East Orange candidates square off in primary

EAST ORANGE, NJ — East Orange voters will have several choices in their respective wards for the Democratic primary election on Tuesday, June 4. The contest is primarily between the City Council incumbents and newcomers running for re-election on the Green Team in 2019 ticket, with the backing of the East Orange Democratic Committee and Chairman Leroy Jones, and the challengers running either independently or on the East Orange Progressive Democrats ticket, organized by former Councilwoman and Essex County Freeholder Carol Clark and former Councilman and Code Enforcement Director Dwight Saunders.

According to Essex County clerk Durkin and East Orange city clerk Cynthia Brown, the ballot positions for the nine candidates running for the five East Orange City Council seats on Tuesday, June 4, are as follows: 1st Ward Councilwoman Amy Lewis and Mia Williamson; 2nd Ward candidates Brittany Claybrooks, Khalfani Alleyne and Gerard Georges; 3rd Ward candidates Vernon Pullins Jr. and Chijike Ndukwu; 4th Ward Councilman Casim Gomez, 4th Ward Councilwoman Tameika Garrett-Ward and Patrick Reid; and 5th Ward Councilman Mustafa Brent and Royston Allman.

3rd Ward Councilwoman Quilla Talmadge and 2nd Ward Councilwoman Jacqueline Johnson will not be running for re-election.

“There will be a special election at the primary to fill the unexpired term of Tyshammie Cooper in the 4th Ward, now held by Tameika Garrett-Ward,” said Brown on Monday, Feb. 18.

The Green Team in 2019 ticket is comprised of all the incumbents, plus newcomers Claybrooks and East Orange Board of Education member Pullins, all of whom Mayor Ted Green has endorsed.

“This team put up record-breaking numbers and it shows how serious we are about getting things done. Our goal for this city is progress,” said Green on Monday, March 25. “I am looking forward to working with the Green Team candidates to obtain that goal.”

The East Orange Progressive Democrats ticket was organized by Clark and Saunders, who are both seeking elected positions in the county level of government. Clark is running for the county register of deeds post now held by former Newark Councilwoman Dana Rone, while Saunders is running for the seat on the Essex County Board of Chosen Freeholders formerly occupied by Freeholder Lebby Jones and held by Romaine Graham after Jones’ death in January. According to Durkin, Clark is running against Juan M. Rivera Jr. of the Essex County Democratic Committee. Saunders is running against Graham.

Republicans Kristina Christoforou and Adam Kraemer are running for county register and Jones’ old Freeholder seat, respectively, on the Essex Republican Party Organization ticket.

Unlike other municipal governments in the state, East Orange doesn’t utilize the Faulkner Act, which requires elections for mayor and city council seats in alternate years, with at large candidates running in the same wards two years later. East Orange’s 10-member City Council is composed of two representatives from each of the city’s five wards, instead of a system of single ward members and an odd number of at large members meant to represent the interests of the entire city.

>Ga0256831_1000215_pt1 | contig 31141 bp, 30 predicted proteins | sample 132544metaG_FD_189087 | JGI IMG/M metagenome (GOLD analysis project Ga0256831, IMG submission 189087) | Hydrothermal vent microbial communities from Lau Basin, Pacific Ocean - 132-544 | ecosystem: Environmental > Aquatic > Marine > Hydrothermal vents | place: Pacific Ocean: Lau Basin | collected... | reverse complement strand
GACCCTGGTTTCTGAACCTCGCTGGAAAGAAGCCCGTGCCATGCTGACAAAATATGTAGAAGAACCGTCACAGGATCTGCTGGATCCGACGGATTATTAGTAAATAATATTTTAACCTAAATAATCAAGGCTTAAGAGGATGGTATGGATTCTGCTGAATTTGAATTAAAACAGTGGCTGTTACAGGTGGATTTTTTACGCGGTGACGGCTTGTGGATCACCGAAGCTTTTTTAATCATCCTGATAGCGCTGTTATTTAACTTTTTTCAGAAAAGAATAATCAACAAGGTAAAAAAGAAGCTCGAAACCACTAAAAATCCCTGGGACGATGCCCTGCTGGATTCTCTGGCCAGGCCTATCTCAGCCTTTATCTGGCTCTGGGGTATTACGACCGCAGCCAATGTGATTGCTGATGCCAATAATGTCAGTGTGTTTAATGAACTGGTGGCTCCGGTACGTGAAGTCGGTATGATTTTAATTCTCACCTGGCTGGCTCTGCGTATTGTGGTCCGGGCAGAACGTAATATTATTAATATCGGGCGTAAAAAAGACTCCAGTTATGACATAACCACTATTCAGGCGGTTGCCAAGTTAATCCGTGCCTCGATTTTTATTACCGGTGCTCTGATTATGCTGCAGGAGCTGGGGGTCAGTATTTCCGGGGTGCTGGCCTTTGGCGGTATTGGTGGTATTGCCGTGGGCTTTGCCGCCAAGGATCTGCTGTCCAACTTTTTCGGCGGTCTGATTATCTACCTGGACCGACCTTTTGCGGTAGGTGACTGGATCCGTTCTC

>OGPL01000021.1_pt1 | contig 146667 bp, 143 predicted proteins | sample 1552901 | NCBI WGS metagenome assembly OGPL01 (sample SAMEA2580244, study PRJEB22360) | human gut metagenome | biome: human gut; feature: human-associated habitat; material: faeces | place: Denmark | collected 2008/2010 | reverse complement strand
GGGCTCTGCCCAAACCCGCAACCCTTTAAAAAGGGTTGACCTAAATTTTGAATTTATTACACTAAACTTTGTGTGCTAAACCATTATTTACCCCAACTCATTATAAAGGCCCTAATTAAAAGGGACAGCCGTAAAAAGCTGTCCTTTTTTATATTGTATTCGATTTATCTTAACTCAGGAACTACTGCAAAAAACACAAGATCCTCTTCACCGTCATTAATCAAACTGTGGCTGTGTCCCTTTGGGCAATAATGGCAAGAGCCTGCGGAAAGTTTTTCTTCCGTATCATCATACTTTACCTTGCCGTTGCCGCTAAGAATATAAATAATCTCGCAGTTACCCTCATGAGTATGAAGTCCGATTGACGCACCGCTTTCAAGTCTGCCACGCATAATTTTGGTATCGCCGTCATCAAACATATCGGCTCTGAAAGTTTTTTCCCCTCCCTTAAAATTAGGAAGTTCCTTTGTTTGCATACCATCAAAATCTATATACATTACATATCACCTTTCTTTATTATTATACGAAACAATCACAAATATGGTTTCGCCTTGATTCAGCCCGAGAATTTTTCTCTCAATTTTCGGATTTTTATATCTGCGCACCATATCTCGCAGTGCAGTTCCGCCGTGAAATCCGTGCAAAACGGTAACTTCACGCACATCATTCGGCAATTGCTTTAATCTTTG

Because there are no at large seats in East Orange, the mayor’s seat and five ward seats are available at the same time, meaning five City Council ward seats will be up for grabs in the primary on Tuesday, June 4. According to Durkin, East Orange is overwhelmingly Democratic, so whoever wins the primary is almost guaranteed to win the general election in November.

Pullins, Claybrooks and the incumbent members of the East Orange City Council are running with the slogan “Line A all the way” and are backed by Jones and the East Orange Democratic Committee and the Essex County Democratic Committee.

According to Durkin, the majority of the challengers are running on the East Orange Progressive Democrats ticket on Line B. Candidates running in the Republican primary, also on Tuesday, June 4, are on Line D.

In the 2nd Ward, Georges is running with the Democrats for Progress against Claybrooks and Alleyne, who are both members of the Young Professionals of East Orange, a local community service organization.

1st Ward

In the 1st Ward, Lewis was running uncontested for re-election until Williamson stepped up to oppose her on the East Orange Progressive Democrats ticket. But Lewis said she’s ready to face any challenger.

“I did have someone hit me up on Facebook and say they were running against me. So I figured since he extended a courtesy to let me know I told someone to give him my number,” said Lewis on Tuesday, March 12. “When I spoke to him, he told me he didn’t know who I was. So I said: ‘Well, when I came on council, I started having three community meetings a year, which never happened in my ward, prior to me coming aboard. I told him I did that so that I could hear from the people in the 1st Ward. After I got finished speaking with him, he said he wasn’t gonna run against me, but I told him it was his right to do so, if he felt that way.”

2nd Ward

Outgoing 2nd Ward Councilwoman Johnson has endorsed Claybrooks to succeed her.

“I’m not turning my seat over to just any old person,” said Johnson on Monday, Feb. 18. “I’m supporting Brittany Claybrooks. She’s not in it for the title. She’s got some skills that this city needs.”

Johnson said she’s working hard to make sure Claybrooks is elected in the primary.

“We’re working, and I am there, Councilman Awe is there, former Councilman Bullock is there and we’re out there, walking and knocking on doors,” said Johnson on Tuesday, May 21, referring to 2nd Ward Councilman Chris Awe and former Councilman Romal Bullock. “We’re not ceding anything to anybody.”

“Brittany Claybrooks is one of the most dedicated, most devoted, has the biggest amount of potential. This is a rising star. Stay tuned,” said Awe on Thursday, Feb. 21.

Assemblywoman Britnee Timberlake also endorsed Claybrooks. Timberlake is also on the ballot on Tuesday, June 4, running to fill the Assembly seat of Lt. Gov. Sheila Oliver, who was elected last year alongside Gov. Phil Murphy.